The single firing speaker at the bottom produces reasonable loudness that is more treble-driven but doesn’t annoy much. With earphones on, the sound quality goes up considerably, and you can also tweak the sound setting area that offers some useful customization.
The 5000 mAh battery and a 30W Dart Charge is once again a compelling combination. The phone charges in under an hour, but it might take a few minutes more if the room temperature is higher. With varying temperatures, we noted 68 minutes of charging time as well.
Battery consumption is one of the prominent features of Realme 8. The device can easily survive a whole day, and with a little moderate use, we noted it was going beyond a day.
Checkout best mobile phones with the longest battery life
On 4G data, PUBG ate some 14% battery in an hour. You can expect to get 6 to 7 hours of battery backup for online gaming. In our video loop test, we got an impressive 26 hours of drain time. Most of the phones we tested recently don’t come closer to this mark.
If you want to see the Realme 8 battery test video, take a look below.
- Decent daylight performance
- Poor low light images
- Auto focus isn’t reliable
Compared to the 5G version that features a 48MP primary lens, Realme 8 stuffs more megapixels into its camera setup. Another area where the latter excels is the presence of an 8MP dedicated ultrawide angle lens.
The rest of the two lenses include a 2MP macro and a B&W sensor.
In good daylight, the primary lens captures decent shots with vibrant colors and reasonable details. With the AI toggle key, it over sharpens and further saturates the image.
The digital zoom can take you 10x closer to the subject; however, details and accuracy remain pretty decent up to 2x.
Beyond this zoom level, the camera starts to bring down the quality of the image considerably. It can still look acceptable on smaller screens and social media unless you need to throw it on a bigger screen only to find out a washed-out image.
The 64MP mode, as usual, captures a bigger image than what the standard mode takes; it doesn’t bring any considerable improvement in the level of details.
Ultra wide-angle lenses on smartphones aren’t great yet. They usually provide softer images that are in no way comparable to the standard modes. Once again, the ultrawide shots look great on the smartphone screen, but the actual image size on PC would show a completely washed-out result.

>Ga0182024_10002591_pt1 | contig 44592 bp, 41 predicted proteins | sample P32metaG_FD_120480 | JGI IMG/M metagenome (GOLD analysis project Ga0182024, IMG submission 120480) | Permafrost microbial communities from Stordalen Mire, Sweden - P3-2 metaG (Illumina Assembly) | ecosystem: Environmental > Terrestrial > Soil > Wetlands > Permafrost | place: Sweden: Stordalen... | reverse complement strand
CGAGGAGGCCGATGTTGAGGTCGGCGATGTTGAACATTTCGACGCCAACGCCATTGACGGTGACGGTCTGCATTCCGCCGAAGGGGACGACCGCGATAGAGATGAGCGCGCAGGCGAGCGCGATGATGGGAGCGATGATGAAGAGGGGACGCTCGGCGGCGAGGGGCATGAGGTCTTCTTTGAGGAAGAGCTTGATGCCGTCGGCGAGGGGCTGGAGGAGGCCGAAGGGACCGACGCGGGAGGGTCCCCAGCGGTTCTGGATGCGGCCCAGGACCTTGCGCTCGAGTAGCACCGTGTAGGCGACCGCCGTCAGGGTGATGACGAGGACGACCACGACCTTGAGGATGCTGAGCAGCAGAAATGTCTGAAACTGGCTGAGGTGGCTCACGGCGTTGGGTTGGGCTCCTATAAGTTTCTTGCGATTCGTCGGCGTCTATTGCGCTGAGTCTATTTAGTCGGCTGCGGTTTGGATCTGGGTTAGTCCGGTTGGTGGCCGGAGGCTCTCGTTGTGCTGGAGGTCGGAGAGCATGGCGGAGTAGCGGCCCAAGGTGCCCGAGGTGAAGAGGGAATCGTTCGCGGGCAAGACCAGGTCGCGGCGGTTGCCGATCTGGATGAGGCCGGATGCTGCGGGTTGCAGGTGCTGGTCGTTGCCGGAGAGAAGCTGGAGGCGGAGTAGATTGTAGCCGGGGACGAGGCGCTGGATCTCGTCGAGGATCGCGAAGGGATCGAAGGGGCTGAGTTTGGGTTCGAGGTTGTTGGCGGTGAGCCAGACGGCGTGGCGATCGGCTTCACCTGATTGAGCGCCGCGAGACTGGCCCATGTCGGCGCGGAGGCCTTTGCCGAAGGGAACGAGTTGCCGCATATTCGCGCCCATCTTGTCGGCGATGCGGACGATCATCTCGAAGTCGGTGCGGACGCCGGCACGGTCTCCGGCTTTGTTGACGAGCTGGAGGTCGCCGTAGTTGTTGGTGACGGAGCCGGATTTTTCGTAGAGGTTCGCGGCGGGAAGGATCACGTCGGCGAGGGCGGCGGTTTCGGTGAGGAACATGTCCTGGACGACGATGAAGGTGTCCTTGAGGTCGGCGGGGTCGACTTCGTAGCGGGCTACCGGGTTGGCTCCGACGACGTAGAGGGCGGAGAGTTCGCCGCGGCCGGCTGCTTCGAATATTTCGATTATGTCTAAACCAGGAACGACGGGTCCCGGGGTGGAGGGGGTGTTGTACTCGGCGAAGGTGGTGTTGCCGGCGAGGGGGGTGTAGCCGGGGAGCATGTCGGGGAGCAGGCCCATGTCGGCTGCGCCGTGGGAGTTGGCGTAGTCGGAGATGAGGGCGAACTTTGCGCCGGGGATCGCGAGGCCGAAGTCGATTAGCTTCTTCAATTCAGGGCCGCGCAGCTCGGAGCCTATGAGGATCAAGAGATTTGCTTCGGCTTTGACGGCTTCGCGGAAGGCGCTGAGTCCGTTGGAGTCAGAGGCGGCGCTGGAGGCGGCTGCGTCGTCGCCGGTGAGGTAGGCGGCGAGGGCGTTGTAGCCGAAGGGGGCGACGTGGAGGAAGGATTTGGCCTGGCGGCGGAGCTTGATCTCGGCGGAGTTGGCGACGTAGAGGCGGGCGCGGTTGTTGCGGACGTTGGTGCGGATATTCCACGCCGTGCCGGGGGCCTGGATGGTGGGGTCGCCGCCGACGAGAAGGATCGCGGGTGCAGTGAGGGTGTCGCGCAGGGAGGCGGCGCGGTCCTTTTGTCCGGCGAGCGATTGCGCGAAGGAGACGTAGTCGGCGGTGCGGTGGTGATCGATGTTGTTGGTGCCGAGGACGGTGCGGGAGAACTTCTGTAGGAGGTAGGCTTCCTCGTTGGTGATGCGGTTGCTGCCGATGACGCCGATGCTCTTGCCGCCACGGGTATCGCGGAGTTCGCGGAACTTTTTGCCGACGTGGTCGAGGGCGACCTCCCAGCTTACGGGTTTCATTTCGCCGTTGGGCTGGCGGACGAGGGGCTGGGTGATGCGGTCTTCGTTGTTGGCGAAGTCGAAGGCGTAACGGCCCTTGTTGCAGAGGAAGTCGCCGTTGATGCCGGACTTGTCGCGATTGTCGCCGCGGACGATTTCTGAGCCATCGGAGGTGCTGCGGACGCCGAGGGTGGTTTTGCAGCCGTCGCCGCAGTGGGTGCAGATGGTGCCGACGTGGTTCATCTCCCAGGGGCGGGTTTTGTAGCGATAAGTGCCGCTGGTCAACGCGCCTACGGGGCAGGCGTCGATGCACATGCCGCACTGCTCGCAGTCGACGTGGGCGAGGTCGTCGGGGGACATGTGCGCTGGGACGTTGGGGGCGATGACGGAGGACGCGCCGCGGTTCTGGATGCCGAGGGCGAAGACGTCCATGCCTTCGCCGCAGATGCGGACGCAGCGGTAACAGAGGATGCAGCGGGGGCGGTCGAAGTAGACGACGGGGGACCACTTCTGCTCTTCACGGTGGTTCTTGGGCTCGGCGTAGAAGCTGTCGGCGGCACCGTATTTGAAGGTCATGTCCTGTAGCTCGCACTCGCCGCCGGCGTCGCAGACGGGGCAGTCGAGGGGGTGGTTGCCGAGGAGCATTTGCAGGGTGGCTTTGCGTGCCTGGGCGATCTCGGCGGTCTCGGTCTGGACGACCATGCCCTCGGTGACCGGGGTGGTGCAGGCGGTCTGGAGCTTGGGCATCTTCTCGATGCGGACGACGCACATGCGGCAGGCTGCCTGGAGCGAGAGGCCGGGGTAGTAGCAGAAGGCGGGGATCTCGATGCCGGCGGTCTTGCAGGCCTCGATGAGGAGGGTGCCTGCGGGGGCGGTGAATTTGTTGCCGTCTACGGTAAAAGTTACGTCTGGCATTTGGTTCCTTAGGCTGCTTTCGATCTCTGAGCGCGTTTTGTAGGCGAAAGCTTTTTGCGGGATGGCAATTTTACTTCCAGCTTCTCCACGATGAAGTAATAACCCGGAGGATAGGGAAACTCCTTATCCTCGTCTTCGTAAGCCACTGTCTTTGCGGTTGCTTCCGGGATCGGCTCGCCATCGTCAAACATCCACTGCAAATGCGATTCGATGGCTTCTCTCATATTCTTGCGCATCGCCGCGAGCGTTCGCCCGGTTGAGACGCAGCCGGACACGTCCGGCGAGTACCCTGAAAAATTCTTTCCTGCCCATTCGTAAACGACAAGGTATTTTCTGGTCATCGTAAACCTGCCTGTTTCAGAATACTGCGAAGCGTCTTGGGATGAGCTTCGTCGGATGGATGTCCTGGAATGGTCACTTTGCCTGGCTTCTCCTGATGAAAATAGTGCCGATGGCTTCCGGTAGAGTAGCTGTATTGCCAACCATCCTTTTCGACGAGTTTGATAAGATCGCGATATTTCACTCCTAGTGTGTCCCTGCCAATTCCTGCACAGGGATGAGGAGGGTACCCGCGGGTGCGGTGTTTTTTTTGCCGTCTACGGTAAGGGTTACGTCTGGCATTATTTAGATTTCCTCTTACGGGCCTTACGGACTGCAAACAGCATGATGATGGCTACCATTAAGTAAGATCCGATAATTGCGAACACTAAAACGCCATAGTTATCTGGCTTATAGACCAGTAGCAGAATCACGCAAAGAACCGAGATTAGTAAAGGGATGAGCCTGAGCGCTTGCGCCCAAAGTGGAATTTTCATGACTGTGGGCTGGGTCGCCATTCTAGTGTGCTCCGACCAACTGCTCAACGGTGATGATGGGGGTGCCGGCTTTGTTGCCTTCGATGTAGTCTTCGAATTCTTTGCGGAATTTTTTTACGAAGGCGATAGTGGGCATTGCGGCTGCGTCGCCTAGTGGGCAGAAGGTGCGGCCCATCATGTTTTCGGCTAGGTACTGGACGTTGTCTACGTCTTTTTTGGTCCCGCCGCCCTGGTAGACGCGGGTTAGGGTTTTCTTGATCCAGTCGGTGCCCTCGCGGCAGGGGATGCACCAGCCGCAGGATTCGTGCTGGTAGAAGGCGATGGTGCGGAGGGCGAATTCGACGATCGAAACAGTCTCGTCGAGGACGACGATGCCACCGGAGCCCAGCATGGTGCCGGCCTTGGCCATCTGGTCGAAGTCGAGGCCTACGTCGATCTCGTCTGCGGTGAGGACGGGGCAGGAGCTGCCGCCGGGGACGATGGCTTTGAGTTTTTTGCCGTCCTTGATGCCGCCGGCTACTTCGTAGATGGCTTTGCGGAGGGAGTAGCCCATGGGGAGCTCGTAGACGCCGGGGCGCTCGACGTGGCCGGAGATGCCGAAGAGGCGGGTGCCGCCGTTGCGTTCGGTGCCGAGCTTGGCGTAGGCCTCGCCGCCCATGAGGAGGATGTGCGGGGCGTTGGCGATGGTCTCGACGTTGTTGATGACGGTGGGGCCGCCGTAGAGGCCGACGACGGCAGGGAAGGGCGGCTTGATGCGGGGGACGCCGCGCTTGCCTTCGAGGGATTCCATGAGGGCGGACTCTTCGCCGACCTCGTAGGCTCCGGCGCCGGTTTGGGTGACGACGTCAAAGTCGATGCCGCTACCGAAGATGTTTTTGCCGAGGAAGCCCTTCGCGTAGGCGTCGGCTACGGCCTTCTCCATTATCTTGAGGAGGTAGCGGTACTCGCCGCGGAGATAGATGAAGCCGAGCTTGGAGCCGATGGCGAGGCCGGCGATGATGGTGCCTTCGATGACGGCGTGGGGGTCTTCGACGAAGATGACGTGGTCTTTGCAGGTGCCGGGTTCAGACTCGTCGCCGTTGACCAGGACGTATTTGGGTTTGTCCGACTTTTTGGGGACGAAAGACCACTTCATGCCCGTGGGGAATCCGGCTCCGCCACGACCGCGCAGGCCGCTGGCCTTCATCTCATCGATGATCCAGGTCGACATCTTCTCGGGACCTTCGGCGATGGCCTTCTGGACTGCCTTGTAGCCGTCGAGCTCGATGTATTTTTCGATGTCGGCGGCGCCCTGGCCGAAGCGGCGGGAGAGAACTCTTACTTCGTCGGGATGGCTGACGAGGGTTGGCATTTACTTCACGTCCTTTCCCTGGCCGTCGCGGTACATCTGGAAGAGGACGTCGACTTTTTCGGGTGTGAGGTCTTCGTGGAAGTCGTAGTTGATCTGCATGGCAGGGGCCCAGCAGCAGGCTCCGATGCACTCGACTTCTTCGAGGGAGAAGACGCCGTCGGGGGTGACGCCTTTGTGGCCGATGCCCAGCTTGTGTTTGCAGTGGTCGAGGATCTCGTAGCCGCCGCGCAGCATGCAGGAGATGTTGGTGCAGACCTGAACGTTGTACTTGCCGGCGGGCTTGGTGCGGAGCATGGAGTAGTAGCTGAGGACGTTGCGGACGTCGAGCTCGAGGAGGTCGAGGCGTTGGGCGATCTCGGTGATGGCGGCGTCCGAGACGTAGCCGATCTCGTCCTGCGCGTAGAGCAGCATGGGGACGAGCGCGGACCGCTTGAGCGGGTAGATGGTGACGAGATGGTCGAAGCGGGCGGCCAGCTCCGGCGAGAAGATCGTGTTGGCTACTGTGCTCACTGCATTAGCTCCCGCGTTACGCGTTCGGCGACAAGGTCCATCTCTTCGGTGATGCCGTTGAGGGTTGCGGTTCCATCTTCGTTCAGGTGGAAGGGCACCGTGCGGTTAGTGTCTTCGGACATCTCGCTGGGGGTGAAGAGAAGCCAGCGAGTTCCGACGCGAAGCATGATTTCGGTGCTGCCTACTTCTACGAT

Evening and night shots are not as entertaining as the day images. The noise creeps in, and the camera starts to produce blurry images. It struggles to lock focus that mostly becomes a pain in the neck.
The indoor pictures and even the videos don’t impress either unless the light is extraordinary.
Even the night mode doesn’t help much in such a situation. Despite the time it takes for extra processing and fine-tuning just to reveal more details, the result isn’t as promising we usually expect from a dedicated night mode.
The 2MP macro lenses are not more than a marketing gimmick. But they are in trend. On Realme 8, the macro lens requires some patience. Four out of five times, I happened to come across a grainy and soft image.
The 16MP camera on the front can take decent selfies. The night mode works better for the front lens than for the rear camera. However, don’t expect it to grab great facial details.
The phone can shoot 4K videos at 30 fps from the rear camera, whereas the front can only go as high as 1080p res. We used ultra-steady and ultra-steady max features for some of our videos to avoid annoying jittering, but it came at the cost of low resolution. Ultra steady shoots in 1080p mode, whereas the ultra-steady max further downgrades the resolution and quality.
Realme 8 is a blend of good and average. Where you get reasonable gaming and excellent battery performance, the camera doesn’t do justice. Low light images and videos are below par. Similarly, the stabilization doesn’t produce an acceptable video quality unless shot in ideally bright light.
But the truth is you can’t get everything in this price slot. For those who aren’t into low light photography – especially the tik-tokers or video makers – and they don’t bother to take awesome night pictures, a 2-days battery and reasonable performance might lure you to try this phone.